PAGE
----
Earlier this spring, a letter was printed in the newspaper on the subject of watching out for motorcycles. The letter contained a line which said in effect: “Motorcycles are loud, obnoxious, and usually going ten miles per hour over the speed limit.”


Earlier this spring, a letter was printed in the newspaper on the subject of watching out for motorcycles. The letter contained a line which said in effect: “Motorcycles are loud, obnoxious, and usually going ten miles per hour over the speed limit.”

The tone of the letter appeared negative toward motorcyclists in general and left the reader with the impression that the responsibility of considerate behavior weighed solely on the biker. A few observations would be in order.

Motorcyclists do not know if they have been noticed when car drivers stop (sort of) at the edge of the cross road instead of at the stop sign, or when car drivers fail to move completely into the other lane to pass a motorcycle, or when car drivers tailgate, or when car drivers divide their attention with some other activity. Some bikers feel that loud exhaust may help in motorcycle detection.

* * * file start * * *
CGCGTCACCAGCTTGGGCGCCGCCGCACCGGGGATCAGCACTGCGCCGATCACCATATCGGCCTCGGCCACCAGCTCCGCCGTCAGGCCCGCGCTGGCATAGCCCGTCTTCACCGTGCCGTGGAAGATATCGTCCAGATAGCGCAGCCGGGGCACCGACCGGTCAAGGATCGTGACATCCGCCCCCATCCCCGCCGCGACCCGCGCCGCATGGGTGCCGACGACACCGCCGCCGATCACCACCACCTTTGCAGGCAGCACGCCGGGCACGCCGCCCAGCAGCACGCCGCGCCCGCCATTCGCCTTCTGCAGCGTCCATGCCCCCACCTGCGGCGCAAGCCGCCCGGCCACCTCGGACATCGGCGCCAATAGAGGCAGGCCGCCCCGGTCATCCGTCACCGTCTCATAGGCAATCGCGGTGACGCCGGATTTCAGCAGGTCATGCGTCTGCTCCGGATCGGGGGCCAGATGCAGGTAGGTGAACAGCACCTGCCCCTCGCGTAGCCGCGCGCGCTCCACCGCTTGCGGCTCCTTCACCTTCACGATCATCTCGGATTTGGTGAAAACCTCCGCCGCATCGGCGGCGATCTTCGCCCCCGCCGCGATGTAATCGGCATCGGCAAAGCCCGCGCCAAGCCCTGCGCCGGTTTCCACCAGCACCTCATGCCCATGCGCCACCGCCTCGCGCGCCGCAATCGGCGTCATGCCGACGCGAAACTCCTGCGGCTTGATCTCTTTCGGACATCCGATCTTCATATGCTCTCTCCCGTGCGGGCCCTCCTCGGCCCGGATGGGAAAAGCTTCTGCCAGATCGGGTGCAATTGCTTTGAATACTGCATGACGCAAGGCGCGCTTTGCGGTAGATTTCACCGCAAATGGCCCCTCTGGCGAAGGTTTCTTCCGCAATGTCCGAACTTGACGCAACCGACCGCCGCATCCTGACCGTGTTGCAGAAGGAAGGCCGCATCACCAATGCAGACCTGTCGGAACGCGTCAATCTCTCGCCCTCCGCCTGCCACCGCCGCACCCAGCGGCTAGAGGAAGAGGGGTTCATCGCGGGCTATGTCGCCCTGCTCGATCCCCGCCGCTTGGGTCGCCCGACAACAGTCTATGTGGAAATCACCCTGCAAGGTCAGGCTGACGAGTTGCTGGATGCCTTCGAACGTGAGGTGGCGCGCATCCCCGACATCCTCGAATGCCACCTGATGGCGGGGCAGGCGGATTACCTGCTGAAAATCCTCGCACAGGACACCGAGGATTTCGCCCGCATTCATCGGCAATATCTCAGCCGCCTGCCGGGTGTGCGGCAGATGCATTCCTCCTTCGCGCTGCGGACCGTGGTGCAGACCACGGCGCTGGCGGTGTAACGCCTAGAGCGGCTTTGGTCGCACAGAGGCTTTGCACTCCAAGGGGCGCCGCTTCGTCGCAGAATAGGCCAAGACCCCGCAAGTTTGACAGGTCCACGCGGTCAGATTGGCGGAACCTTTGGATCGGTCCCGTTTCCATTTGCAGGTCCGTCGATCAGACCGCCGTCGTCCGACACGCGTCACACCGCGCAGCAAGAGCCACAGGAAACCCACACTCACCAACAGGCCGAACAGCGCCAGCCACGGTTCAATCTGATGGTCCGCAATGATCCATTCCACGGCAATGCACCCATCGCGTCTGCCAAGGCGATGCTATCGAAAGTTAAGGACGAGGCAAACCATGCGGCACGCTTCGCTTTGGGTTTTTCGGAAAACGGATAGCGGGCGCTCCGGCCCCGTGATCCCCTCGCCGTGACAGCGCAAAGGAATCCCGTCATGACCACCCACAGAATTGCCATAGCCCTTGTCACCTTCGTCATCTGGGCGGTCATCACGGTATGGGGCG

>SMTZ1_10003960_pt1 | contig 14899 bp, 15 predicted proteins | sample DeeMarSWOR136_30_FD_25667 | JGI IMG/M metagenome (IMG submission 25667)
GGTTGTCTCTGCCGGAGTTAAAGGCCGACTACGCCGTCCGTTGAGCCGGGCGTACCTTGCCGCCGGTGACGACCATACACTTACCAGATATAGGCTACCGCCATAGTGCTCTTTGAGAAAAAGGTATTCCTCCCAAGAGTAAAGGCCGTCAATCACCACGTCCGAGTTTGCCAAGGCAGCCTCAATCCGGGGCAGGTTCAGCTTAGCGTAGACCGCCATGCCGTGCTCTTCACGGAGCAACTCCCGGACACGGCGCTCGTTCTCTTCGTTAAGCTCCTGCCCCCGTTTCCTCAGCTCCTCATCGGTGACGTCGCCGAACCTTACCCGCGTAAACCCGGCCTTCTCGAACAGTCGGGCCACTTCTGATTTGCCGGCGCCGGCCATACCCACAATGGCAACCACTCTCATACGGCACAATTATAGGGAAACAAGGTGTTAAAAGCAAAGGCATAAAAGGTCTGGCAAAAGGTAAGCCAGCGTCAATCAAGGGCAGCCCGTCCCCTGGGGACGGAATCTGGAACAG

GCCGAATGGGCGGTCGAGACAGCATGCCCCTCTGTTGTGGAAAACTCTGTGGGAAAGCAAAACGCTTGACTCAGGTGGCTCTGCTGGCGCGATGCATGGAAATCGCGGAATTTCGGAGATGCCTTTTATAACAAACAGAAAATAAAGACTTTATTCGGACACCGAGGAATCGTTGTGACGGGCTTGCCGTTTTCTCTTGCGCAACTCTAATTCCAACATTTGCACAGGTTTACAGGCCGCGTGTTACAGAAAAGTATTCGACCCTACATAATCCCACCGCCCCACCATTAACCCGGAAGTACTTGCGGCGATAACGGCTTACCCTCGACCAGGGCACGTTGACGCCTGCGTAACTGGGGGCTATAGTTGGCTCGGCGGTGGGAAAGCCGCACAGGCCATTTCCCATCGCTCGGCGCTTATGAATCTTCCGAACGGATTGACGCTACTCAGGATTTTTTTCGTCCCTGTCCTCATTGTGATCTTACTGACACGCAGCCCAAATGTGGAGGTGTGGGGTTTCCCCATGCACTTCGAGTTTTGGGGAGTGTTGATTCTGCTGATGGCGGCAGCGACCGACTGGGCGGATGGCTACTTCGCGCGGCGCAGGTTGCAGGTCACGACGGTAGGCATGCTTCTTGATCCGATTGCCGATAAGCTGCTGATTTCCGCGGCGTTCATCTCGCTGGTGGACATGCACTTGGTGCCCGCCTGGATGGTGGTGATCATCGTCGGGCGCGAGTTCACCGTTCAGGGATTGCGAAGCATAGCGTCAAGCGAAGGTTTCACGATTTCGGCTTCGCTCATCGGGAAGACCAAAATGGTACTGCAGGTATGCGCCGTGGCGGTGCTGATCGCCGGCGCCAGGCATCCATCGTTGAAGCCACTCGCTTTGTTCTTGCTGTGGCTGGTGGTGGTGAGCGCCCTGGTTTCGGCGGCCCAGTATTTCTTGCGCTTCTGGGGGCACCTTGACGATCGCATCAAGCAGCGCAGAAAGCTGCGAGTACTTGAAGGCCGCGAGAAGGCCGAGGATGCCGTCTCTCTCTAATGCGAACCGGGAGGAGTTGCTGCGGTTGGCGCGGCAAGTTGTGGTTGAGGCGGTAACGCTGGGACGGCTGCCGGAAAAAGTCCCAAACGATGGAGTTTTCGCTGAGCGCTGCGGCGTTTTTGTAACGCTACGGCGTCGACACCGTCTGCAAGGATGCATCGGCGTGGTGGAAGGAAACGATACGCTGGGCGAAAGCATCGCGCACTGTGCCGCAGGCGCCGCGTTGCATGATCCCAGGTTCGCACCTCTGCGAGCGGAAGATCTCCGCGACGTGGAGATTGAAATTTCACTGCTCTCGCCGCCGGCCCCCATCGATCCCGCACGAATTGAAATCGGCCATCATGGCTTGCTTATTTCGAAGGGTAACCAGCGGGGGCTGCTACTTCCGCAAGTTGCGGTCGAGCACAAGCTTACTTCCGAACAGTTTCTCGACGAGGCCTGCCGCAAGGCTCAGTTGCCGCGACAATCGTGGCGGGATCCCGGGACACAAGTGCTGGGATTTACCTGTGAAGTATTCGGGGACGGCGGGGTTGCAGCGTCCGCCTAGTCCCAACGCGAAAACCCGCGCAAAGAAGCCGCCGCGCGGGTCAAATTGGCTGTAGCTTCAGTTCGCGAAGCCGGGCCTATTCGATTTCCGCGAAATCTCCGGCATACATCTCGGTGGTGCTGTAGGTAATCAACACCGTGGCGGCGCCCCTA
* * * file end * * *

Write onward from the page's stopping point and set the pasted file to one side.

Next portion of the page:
It is not known what all was intended in the definition of “obnoxious.” Some bikers ride only for relaxation or enjoyment. Some may ride for the thrill. Most bikers ride for a combination of enjoyment and economy. Regardless, there are more bikes on the road now, and there is room for all of us.

There are some motorcyclists who have not yet learned proper road etiquette. They probably drive a car the same way.

Those drivers should be dealt with by the appropriate authorities rather than by road vigilantes. The fact is only a small percentage of motorcyclists fit the description given in the above mentioned letter.

Drivers have been seen reading books and newspapers, applying makeup, eating, talking on a cell phone, driving in the rain without headlights and tending to children — each time threatening other road occupants. Have you seen motorcyclists doing that? Recap tires have gone to pieces, payloads have gone to pieces, and shipping crates have gone to pieces — each time, threatening other road occupants. Have you seen a motorcycle littering the road that way? It is hard to believe that motorcycles are the threat. — Darryl Claassen, Whitewater